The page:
Mole Cricket Damage and Control
Mole crickets can cause costly damage to greens. Ensure yours stay playable with these prevention and management tips.
November 8, 2021
Keeping Greens Pristine and Playable
Mole crickets reach maturity from late August through October, which is when most noticeable damage occurs from tunneling and feeding practices. Warm, wet weather leads to more feeding damage. Mole crickets have spade-like front legs, well equipped for digging- they look like moles, hence the name. They’ve got 3 pairs of legs, 3 segmented body parts, and a set of antennae.
Adult mole crickets are 1”-2” depending on species. They live in underground chambers, where the female digs to lay eggs. Females will typically create 3-5 chambers and lay 100-150 eggs, with around 35 eggs in each chamber.
Hatch timing depends on soil temperature; early warm temperatures bring earlier hatching, whereas cooler spring seasons delay hatching. Mole crickets have an immature growth stage from May-July, which is also temperature dependent. They feed during this time while turfgrass is rapidly growing so damage is less noticeable. In October, activity is sporadic due to fluctuating autumn temperatures. In winter, mole crickets move deep underground.
Mole cricket damage usually occurs in warmer climates, especially on the southeastern coast of the United States. They create irregularly raised burrows, which makes grass die and turn brown.
Another sign of infestation is that grass may feel spongy when walked on due to the detachment of turf from soil. You may see mounds of dirt scattered on the ground’s surface.
Determine whether your turf has mole crickets by pouring soapy water where mole crickets are assumed to be early in the season. Mix 2 fluid oz of liquid dish soap (Dawn is preferred for the health of the environment) and pour this mixture onto a 2 sq ft area early in the morning or late evening. If present, the mole crickets will surface within minutes. Irrigate well after applying the mixture. This will help you determine if there is a mole cricket infestation and their life stage. If there are multiple mole crickets emerging, slate the area for summer treatment. Map the infested areas, as mole crickets typically infest the same area yearly. This will help reduce insecticides used and will help efficacy of treatments.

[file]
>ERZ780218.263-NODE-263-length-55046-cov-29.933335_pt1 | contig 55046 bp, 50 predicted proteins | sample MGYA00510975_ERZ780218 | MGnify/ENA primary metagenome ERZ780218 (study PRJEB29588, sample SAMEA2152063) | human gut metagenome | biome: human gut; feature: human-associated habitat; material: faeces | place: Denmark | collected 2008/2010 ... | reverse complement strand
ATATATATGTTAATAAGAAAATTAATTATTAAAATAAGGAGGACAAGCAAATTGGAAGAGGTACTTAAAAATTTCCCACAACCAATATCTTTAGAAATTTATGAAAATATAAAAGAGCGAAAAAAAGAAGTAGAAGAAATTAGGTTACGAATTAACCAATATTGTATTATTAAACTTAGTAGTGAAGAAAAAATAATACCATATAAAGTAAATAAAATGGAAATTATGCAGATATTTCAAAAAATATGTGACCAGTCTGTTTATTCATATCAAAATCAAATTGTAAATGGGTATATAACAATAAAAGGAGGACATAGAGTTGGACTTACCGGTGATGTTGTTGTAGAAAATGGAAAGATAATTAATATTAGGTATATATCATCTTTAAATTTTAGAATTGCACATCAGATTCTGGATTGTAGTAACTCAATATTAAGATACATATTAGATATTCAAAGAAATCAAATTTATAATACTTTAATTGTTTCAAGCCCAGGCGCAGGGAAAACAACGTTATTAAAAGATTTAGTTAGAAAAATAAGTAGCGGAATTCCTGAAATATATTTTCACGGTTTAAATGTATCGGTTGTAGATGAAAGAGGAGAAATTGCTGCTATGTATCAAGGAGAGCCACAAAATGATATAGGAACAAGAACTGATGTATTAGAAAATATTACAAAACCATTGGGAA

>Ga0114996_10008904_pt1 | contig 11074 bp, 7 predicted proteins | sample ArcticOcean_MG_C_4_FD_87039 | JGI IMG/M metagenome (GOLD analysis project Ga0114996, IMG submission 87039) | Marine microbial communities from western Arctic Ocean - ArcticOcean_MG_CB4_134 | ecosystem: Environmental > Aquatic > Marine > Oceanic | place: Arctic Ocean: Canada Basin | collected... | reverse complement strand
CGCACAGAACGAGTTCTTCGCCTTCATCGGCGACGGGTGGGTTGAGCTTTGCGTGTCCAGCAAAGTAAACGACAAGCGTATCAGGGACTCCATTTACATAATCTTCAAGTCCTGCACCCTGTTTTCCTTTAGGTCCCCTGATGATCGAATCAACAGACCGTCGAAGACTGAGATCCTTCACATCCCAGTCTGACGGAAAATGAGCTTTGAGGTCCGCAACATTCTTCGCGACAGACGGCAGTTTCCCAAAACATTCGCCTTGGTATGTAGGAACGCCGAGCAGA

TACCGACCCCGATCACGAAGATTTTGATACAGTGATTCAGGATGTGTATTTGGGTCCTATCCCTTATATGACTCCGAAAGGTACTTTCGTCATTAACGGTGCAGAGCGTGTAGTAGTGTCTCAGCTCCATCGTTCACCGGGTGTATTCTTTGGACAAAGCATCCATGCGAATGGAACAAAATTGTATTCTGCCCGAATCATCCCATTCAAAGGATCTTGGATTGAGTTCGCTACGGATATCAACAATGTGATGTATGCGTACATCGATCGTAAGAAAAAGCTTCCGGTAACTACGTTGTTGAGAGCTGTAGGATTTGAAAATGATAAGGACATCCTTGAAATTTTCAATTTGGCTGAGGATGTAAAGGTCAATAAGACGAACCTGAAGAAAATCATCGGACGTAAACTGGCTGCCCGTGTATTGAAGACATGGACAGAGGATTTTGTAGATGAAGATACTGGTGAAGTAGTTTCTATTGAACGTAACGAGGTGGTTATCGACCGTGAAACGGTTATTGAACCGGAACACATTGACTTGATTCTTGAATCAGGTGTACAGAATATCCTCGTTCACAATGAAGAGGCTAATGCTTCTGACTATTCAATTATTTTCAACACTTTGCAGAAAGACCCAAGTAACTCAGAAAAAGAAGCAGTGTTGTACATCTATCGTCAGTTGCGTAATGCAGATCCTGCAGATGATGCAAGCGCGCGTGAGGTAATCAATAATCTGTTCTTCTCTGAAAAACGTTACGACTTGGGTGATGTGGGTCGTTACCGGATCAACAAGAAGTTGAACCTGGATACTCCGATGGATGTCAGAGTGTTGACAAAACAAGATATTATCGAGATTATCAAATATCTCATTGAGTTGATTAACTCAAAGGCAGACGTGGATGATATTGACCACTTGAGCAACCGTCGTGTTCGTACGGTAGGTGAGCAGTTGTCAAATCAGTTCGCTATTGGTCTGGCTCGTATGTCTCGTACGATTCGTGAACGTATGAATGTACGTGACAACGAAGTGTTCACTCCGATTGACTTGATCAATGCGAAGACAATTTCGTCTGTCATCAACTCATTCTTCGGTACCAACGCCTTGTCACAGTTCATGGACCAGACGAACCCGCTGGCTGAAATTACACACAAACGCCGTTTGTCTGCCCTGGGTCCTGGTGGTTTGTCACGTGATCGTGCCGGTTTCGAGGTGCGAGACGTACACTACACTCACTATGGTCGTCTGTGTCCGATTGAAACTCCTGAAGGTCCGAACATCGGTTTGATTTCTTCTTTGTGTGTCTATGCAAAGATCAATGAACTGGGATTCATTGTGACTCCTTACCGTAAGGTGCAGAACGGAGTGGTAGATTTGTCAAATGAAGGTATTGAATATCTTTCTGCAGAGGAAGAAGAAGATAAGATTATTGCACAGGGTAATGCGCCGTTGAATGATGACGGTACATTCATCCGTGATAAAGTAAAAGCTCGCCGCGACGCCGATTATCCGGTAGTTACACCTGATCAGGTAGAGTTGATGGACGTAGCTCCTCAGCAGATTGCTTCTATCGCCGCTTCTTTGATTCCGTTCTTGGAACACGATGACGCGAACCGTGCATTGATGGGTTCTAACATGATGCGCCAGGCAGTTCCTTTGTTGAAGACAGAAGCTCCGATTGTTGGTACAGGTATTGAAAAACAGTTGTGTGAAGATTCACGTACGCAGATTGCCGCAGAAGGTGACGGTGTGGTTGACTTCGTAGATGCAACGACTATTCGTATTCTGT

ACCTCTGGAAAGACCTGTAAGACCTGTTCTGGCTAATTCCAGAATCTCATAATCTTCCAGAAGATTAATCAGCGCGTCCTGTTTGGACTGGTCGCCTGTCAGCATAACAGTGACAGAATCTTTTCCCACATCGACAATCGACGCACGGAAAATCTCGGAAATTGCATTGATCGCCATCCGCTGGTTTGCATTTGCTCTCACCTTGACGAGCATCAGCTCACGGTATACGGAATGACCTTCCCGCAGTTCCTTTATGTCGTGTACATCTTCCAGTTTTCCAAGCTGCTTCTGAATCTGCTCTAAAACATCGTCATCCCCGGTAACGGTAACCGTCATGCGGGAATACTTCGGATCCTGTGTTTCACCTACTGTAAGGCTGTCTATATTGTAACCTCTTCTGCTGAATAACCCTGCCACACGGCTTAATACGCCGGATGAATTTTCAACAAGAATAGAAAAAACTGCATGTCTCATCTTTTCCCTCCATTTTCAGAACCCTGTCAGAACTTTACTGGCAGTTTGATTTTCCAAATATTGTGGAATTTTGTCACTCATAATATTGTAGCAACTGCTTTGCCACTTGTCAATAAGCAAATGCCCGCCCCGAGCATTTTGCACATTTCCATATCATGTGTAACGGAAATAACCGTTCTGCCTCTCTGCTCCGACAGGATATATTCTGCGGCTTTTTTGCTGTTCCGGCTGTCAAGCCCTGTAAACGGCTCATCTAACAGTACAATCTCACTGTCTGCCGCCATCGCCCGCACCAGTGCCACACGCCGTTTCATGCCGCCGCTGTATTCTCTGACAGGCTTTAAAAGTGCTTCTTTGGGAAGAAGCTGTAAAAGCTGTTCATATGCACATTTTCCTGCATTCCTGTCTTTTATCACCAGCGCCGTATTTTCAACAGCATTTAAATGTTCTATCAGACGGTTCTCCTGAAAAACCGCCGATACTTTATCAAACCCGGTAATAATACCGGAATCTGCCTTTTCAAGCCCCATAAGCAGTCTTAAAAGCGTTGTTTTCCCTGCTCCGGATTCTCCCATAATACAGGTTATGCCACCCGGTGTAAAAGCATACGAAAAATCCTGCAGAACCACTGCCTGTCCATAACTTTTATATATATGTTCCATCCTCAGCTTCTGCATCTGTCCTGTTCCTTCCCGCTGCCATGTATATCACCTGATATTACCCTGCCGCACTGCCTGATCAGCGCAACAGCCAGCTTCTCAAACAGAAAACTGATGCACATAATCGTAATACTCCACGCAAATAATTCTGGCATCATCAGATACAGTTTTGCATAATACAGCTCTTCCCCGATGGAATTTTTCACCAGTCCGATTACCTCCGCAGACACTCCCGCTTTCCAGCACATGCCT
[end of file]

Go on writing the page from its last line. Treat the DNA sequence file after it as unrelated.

Ensure you dethatch turf as it is actively growing. Mole crickets are attracted to turf with thick runners and undecomposed grass clippings on surface. Thatch usually occurs due to improper mowing and excessive water and fertilizer. Thatch also makes a great place for mole crickets to burrow during winter and feed in the spring.
The best time to treat is June and July as the damage is minor and mole crickets are still immature. Put down additional treatments in July through August as this is high activity season for mole crickets due to the soil moisture and temperature. If there is a dry season, water turf or wait until there is an inch of rainfall. Mole crickets dig deeper during dry season and the treatments will be less effective.
Moist soil encourages mole crickets to surface and feed on bait. You’ll need to consistently manage this program as weather and soil conditions constantly change. If activity is still high, re-treat during fall season. Effective treatment depends on stage of life and the season; the best treatment depends on the season when infestation is noticed and the maturity of the mole crickets.
Methods of Control
A non-chemical option is beneficial nematode, but this may result in a slower management process. Mole cricket baits are available also, which provides good control in spring and fall seasons when adult mole crickets are active.
Chemical insecticides provide the quickest control. Look for products with Bifenthrin as an active ingredient, such as LESCO Trivium-G. Chipco Choice is another widely used insecticide for mole crickets. Read all directions and follow manufacturer recommendations when applying insecticides as timing and application are important.
Start at SiteOne
If you suspect your greens have pests, contact your SiteOne Golf Representative, or stop by your local branch. For more information on control products for frequent pests in your area, visit the pest management section of our website.